Mirfasihi additionally argues in this point—although he does not include this issue in his point relied on—that the Commission's finding that he “failed to meet his burden that his work duties were the prevailing factor resulting in or causing his medical condition of trigger thumb, is not probative and no reasonable mind could believe the Commission's proposition on the record as a whole.” He asserts “there is no record that anything but Mr. Mirfasihi's occupational duties caused his medical condition.” This is a mischaracterization of the record. Both Dr. Steelman and Dr. Walker concluded that something other than Mirfasihi's occupational duties caused his medical condition. To the extent Mirfasihi suggests Honeywell bore a burden to establish the non-occupational cause of his condition, such an argument would be contrary to the law, as the burden to prove the cause of his medical condition rested entirely with Mirfasihi. See Kersey v. Autry Morlan, Inc., 388 S.W.3d 644, 650 (Mo. App. S.D. 2013) (“It was Claimant's burden to prove that the accident was the prevailing factor in causing his [medical condition]” and “Employer was not obligated to disprove Claimant's case or establish that another noncompensable event caused Claimant's injuries.”).
Point IV is denied.
We affirm the Final Award Denying Compensation issued by the Commission.
1. “Triggering” is a type of tendonitis. “[I]t can be anything from just pain at that location, to pain and slight catching, to actual locking[.]”
2. “[T]he joint closest to the thumbnail is the IP joint [(which Dr. Steelman referred to as the ‘DIP’ joint)], the next more proximal joint is the MP joint, and ․ the next joint back towards the wrist is the CMC joint.”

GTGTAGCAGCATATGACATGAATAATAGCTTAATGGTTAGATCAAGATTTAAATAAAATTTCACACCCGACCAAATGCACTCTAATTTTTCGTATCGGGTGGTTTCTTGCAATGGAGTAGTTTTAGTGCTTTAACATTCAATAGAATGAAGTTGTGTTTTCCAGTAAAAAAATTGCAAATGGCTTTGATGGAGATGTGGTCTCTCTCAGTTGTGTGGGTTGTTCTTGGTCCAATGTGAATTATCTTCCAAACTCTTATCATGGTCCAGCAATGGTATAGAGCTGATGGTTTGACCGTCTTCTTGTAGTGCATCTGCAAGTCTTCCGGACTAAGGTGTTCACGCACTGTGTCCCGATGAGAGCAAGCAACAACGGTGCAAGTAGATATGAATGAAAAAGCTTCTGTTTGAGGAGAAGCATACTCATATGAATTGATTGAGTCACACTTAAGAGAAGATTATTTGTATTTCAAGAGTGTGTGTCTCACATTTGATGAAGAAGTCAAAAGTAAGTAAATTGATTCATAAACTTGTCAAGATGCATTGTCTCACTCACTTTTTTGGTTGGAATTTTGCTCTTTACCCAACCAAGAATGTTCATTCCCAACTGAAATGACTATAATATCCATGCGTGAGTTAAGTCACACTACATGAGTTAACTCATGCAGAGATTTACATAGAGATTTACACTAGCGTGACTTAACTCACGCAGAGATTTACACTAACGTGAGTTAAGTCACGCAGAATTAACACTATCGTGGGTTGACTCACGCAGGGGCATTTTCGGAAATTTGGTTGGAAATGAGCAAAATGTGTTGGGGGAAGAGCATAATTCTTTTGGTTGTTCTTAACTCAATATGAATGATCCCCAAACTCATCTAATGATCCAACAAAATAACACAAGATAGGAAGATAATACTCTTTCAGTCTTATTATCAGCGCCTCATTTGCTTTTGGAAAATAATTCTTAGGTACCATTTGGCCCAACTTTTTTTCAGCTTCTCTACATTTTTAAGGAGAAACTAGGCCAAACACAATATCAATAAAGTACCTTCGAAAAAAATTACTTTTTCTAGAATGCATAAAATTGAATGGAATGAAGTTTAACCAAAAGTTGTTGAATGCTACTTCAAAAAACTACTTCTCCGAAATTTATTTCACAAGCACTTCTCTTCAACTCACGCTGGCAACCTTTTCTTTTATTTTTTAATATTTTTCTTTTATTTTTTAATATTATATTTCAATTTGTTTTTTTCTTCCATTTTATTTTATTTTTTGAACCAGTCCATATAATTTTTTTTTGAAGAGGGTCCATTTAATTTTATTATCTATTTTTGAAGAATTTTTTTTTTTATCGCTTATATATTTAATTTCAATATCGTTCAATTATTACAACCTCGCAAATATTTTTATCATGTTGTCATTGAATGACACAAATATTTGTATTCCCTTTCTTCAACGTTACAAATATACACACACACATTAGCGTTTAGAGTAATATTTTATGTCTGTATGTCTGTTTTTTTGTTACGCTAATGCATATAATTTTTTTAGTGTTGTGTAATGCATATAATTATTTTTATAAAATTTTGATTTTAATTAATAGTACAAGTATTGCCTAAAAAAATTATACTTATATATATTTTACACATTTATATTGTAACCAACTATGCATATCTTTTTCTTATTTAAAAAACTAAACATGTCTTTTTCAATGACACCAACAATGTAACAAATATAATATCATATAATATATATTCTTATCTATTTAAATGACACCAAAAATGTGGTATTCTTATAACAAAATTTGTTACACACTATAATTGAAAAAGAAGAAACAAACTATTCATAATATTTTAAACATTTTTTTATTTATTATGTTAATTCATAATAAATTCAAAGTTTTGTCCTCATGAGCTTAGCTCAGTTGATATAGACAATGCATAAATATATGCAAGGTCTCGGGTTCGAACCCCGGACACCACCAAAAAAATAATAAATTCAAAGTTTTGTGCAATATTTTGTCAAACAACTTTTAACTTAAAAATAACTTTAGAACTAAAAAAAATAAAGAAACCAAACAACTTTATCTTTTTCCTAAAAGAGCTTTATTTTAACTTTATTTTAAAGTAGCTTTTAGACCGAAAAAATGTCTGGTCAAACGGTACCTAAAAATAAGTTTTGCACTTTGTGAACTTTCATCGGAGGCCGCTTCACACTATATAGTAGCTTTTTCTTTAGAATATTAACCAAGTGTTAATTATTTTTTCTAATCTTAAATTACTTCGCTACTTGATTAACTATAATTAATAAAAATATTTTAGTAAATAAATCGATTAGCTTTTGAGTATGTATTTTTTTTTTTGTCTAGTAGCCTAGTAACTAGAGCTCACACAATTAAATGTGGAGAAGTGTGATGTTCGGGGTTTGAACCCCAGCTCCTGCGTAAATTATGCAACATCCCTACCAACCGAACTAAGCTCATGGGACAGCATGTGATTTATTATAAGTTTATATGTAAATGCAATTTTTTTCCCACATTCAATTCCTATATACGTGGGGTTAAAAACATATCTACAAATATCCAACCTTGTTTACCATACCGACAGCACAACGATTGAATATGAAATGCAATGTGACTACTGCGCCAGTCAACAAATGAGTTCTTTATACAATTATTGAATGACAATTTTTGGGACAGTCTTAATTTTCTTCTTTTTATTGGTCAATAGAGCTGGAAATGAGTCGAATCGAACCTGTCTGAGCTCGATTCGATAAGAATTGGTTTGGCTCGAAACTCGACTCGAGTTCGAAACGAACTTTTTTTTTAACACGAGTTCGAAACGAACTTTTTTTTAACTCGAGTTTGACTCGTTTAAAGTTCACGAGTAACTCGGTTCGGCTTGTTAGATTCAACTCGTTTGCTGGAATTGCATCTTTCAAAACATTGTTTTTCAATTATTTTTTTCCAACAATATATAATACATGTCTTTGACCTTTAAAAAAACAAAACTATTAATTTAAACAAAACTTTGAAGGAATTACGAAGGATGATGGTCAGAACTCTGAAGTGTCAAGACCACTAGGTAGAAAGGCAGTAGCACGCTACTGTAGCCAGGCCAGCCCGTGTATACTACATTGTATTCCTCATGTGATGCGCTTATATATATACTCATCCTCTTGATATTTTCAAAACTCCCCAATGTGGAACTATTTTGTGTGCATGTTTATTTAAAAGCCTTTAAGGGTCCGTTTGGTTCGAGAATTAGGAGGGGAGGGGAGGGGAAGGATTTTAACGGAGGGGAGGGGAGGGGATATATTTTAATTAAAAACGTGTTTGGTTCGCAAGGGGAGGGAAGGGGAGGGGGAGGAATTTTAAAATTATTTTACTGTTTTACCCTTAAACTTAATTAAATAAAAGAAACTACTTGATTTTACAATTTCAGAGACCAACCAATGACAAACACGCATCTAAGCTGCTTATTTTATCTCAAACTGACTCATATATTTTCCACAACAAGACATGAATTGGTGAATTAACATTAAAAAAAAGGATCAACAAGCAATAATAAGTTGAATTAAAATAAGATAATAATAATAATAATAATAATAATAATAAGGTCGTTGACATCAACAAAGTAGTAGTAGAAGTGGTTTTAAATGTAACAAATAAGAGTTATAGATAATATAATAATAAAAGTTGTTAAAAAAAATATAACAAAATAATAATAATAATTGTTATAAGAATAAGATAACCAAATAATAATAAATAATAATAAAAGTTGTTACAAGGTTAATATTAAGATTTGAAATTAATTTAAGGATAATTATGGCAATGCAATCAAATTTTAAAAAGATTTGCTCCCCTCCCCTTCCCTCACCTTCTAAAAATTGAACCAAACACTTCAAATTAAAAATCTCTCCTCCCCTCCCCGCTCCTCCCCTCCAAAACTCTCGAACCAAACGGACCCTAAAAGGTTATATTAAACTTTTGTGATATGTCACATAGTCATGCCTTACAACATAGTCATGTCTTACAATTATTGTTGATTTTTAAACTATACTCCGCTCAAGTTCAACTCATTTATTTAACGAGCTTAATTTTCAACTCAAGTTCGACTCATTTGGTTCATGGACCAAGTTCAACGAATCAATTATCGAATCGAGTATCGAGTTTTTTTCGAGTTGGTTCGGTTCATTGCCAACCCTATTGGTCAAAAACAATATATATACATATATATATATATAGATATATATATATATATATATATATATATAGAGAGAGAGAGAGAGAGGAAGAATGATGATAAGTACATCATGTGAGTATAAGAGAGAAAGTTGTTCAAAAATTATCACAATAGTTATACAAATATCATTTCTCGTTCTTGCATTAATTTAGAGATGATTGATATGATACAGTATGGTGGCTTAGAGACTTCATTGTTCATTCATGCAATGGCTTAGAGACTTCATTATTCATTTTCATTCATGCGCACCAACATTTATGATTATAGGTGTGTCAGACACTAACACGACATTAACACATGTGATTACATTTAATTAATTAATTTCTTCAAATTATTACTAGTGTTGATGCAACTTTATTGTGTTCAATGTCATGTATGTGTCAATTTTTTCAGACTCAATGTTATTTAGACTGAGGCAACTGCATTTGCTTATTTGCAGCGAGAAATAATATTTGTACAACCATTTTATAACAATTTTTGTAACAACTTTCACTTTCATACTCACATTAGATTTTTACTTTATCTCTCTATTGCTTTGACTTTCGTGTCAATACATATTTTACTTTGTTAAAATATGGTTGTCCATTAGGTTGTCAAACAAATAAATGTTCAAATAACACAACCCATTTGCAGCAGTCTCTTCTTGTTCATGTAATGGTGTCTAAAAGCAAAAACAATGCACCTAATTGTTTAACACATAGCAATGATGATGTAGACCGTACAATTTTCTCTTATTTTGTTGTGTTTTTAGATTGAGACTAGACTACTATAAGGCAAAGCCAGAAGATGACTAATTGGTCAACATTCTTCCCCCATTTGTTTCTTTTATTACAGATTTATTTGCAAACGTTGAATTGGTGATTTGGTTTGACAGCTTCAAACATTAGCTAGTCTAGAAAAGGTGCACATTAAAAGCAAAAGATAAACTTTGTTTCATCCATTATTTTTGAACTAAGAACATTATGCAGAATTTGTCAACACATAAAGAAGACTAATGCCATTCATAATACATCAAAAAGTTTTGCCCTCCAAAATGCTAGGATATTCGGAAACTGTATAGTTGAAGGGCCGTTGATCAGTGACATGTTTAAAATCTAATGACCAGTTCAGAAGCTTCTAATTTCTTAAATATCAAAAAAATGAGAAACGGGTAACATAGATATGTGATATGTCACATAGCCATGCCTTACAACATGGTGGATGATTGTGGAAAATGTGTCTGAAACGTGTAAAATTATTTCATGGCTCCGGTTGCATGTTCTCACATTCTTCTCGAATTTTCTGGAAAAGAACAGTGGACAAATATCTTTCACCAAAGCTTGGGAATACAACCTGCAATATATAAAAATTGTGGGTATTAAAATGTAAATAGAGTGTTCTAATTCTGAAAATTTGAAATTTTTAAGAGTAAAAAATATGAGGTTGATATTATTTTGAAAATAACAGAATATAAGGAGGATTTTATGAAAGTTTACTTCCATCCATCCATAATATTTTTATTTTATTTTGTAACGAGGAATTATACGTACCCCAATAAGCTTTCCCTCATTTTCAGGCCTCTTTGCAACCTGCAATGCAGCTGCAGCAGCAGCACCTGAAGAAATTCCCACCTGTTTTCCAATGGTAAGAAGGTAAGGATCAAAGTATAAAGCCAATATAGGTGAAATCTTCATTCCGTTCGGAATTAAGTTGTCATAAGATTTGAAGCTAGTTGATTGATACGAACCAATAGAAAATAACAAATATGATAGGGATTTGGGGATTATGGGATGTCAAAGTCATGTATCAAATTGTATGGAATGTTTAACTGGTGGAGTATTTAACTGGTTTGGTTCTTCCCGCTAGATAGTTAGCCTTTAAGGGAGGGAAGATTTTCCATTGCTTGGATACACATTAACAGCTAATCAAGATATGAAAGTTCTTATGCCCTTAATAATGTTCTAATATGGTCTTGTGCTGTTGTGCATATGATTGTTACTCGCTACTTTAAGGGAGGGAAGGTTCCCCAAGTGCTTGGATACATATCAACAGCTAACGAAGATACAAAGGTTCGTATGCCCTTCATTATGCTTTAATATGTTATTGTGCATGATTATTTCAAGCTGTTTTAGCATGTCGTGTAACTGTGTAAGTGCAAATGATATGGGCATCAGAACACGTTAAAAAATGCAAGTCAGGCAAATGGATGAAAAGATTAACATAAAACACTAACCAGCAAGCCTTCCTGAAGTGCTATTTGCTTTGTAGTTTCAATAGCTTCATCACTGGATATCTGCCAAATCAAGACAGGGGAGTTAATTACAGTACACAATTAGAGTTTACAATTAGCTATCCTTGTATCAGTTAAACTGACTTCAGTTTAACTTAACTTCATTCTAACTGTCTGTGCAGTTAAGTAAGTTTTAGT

3. Mirfasihi retired from Argonne National Laboratory in July 2018, and after that date was no longer employed.
4. An “A1 pulley release” is a surgery “designed to open up the pulley to make the tunnel larger ․ so the tendon can more freely move in and out.”
5. Dr. Neighbor did not appear to review the records from Dr. Steelman's examination. Dr. Neighbor stated that the “medical records which [he] reviewed indicate that [Mirfasihi] was first seen at RockHill orthopedics [sic] 9/28/2017,” and he does not reference any visit with Dr. Steelman.
6. The record reflects that Mirfasihi only received one steroid shot.
7. At his deposition, Dr. Neighbor clarified what he believed to be the cause of Mirfasihi's work injury:Q. [by Mirfasihi's counsel] Based on reasonable medical certainty, was the repetitive motion of intense computer use, including keyboard pressing, pushing, and using the mouse repeatedly, and shuffling and thumbing through papers at work, the prevailing factor and the cause of Mr. Mirfasihi's repetitive motion injury, need for treatment and surgical release of the pulley in the left hand ․?A. [by Dr. Neighbor] Yes.
8. The record does not reflect that Mirfasihi took time off of work to recover after he received the steroid injection.
9. One of the three Commission members filed a dissenting opinion.
10. “Beginning January 1, 2006, only administrative law judges, the commission, and the appellate courts of this state shall have the power to review claims filed under this chapter.” § 287.801, RSMo. All statutory references are to the Revised Statutes of Missouri 2016.